Despite the fact that St. Vincent‘s most recent album, Strange Mercy, is her third full-length, it wasn’t until settling in to make it that she’d ever sat down with a guitar to write music. Surprising not only because it’s the most conventional way to write, but also because St. Vincent, otherwise known as Annie Clark, from Dallas, TX, is known for aggressive, squawking manipulation of the very instrument that eluded her writing process for years.
So for Strange Mercy, a tightly controlled and confident benchmark for the singer (and one of 2011′s best), Clark trekked to Seattle to hide herself —and a guitar—away. The tactile writing approach also seemed to uncover some of Clark’s long-guarded self; previously she chose to write and sing through characters, and though clarity is still hard-sought on Strange Mercy, it’s warmer, closer, more Annie Clark than before.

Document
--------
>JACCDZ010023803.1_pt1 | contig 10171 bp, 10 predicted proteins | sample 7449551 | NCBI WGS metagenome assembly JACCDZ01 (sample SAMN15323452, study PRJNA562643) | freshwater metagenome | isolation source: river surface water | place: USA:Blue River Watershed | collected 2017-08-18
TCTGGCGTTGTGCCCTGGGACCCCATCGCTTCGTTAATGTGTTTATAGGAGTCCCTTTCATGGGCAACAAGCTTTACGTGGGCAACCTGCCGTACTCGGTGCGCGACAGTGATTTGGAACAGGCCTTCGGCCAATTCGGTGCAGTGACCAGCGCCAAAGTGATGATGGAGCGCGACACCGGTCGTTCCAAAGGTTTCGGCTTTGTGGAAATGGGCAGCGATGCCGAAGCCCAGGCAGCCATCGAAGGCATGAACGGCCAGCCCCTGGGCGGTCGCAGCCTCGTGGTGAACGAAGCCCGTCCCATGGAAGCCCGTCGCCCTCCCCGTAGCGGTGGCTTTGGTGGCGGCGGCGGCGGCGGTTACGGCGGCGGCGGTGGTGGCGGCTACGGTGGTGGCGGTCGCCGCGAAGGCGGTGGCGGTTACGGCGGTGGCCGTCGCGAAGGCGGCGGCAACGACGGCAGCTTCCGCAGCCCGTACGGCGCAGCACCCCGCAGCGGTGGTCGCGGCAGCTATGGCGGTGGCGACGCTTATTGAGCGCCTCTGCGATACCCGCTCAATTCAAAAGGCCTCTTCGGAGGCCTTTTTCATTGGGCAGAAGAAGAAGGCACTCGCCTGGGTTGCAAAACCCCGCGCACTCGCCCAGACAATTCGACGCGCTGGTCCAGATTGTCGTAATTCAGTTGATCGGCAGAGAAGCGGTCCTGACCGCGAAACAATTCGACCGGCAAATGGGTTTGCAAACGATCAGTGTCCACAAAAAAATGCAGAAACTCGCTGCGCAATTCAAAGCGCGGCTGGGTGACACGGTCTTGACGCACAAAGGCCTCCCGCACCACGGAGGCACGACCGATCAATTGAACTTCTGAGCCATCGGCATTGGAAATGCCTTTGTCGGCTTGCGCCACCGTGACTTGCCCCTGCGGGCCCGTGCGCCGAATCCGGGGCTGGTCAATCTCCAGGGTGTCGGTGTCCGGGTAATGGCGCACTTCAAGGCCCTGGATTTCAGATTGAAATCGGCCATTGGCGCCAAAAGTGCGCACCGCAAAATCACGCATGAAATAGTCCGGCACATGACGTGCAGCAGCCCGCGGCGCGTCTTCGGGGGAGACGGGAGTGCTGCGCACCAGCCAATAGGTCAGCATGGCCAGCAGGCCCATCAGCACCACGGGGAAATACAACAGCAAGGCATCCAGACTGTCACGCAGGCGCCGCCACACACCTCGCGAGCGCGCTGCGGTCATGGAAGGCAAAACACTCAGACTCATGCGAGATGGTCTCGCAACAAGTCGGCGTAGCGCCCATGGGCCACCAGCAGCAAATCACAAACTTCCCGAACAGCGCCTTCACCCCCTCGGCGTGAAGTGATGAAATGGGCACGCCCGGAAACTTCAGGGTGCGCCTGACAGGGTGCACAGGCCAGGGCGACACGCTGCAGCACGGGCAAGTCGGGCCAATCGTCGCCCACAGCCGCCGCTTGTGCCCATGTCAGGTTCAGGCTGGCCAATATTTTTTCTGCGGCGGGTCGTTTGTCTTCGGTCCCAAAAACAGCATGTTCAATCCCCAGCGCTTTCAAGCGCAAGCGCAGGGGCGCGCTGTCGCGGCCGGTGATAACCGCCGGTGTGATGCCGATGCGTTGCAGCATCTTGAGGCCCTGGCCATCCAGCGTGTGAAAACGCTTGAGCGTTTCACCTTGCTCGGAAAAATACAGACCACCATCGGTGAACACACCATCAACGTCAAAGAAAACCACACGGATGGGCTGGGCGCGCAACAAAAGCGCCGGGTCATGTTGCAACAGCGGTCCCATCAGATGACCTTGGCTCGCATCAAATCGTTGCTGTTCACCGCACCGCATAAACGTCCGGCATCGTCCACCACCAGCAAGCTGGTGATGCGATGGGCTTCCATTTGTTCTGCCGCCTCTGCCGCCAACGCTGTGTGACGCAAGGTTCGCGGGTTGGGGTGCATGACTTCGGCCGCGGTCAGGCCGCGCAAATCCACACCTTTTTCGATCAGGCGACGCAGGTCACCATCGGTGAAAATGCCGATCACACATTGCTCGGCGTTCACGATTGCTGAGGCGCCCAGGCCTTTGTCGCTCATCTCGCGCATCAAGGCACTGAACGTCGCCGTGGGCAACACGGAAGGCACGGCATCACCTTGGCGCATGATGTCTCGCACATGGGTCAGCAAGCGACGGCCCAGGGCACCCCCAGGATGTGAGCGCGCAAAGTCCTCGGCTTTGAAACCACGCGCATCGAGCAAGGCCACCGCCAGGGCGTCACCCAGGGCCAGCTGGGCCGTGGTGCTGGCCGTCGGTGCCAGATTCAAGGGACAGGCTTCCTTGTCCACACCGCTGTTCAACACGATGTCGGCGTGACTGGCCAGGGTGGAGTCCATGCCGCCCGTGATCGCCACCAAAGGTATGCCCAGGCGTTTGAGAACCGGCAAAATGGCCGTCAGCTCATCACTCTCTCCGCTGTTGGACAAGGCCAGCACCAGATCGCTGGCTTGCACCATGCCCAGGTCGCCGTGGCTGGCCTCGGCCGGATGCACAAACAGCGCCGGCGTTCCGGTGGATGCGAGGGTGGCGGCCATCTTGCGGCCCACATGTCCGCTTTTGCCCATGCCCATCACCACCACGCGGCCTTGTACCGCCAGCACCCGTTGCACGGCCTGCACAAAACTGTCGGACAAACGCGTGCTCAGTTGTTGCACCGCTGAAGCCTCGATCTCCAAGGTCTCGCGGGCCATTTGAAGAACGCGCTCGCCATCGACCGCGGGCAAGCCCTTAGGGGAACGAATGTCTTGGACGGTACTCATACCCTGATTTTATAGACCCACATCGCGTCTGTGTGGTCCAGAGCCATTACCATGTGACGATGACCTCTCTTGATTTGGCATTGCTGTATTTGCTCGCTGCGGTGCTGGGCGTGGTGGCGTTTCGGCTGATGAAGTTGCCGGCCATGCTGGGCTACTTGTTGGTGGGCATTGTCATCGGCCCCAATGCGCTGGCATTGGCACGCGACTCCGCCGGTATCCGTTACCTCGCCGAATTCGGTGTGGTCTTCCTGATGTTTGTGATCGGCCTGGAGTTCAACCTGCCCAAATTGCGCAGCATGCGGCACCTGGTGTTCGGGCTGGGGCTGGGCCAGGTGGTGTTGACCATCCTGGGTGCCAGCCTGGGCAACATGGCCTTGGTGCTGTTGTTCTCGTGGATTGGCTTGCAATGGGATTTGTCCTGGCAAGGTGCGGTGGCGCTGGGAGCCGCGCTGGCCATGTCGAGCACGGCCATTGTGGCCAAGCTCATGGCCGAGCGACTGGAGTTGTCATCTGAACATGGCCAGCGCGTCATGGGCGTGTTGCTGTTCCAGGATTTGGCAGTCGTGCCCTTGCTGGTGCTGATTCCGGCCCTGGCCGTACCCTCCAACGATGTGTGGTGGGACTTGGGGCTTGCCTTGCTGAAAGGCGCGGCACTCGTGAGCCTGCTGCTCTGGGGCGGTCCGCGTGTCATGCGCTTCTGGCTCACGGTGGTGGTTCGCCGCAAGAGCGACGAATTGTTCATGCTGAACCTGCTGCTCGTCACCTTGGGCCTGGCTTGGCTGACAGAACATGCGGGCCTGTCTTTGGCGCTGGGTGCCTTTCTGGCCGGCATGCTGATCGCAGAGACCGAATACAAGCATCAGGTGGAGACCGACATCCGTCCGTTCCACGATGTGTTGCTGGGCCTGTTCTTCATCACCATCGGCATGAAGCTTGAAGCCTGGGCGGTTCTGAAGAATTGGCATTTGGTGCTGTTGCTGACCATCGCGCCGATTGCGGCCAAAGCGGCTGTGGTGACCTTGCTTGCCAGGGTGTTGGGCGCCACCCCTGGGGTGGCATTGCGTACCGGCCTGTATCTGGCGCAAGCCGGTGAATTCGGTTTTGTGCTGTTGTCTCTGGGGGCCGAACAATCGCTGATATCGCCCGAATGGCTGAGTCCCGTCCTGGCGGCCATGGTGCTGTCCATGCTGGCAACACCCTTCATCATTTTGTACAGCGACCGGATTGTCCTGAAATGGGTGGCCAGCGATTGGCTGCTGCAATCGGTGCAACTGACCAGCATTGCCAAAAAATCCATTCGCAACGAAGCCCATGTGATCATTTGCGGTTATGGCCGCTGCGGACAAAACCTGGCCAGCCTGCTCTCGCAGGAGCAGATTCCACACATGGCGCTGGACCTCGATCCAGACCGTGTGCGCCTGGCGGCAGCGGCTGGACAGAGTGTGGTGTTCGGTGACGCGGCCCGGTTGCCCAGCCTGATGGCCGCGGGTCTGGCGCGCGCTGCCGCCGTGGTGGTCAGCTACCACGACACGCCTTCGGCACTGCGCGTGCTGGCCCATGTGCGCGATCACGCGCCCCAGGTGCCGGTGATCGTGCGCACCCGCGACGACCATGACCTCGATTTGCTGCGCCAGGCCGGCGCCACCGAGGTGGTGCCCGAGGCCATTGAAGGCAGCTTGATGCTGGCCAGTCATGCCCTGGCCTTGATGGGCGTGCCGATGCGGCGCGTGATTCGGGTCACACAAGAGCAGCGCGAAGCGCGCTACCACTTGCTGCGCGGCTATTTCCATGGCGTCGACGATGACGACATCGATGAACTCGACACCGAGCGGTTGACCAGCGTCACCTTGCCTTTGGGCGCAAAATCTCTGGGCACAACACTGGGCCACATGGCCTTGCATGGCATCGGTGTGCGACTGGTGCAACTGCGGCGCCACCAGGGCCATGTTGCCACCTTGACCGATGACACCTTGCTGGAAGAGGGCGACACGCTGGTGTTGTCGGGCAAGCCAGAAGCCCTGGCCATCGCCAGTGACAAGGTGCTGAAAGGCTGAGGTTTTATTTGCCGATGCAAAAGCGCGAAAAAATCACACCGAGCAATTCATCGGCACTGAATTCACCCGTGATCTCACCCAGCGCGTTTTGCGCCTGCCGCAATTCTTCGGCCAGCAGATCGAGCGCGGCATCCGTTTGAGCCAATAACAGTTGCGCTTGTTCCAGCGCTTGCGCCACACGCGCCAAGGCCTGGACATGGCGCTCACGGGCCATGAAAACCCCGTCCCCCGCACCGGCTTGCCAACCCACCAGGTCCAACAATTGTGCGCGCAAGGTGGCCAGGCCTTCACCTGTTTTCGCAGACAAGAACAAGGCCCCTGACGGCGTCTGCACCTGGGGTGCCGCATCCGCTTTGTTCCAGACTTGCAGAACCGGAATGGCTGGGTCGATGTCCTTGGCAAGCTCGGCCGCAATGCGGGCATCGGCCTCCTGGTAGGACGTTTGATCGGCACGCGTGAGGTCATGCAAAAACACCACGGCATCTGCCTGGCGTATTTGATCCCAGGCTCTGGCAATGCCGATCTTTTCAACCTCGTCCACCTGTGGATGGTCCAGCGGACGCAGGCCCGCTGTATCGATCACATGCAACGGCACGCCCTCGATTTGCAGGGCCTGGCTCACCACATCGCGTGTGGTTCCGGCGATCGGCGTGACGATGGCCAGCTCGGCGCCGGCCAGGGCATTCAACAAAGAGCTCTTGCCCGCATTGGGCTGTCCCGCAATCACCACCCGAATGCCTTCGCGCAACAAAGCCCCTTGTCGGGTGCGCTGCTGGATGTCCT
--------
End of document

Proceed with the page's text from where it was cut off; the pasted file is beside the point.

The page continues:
Just before the holidays, we sat down with Clark on her tour stop in Toronto to talk about how Strange Mercy marks a maturation in her writing and self, working with David Byrne, and making a punk album.
AUX: Your album’s been out for just a few months now, though it actually feels longer than that. Is it sitting with you that way too?
St. Vincent: Yeah, in the way that being on tour is a compressed form of time. We’ve been out on the road for about two and a half months now. I finished the album in April, so I was sitting with it for many months before its release. It’s been a long time coming.
I remember reading somewhere that you feel about this album sort of like a parent might feel about a child, like by the time it gets to the third you’re more sort of laid back about it. But I don’t get the sense that that was the case in the making of it too.
Definitely in the writing and the making of it I wanted to give it a little space to breathe. Let it be itself. And I didn’t know how it would be received. You never know. I’m pleased that people seem to be enjoying it, and it seems to be doing better than the last one.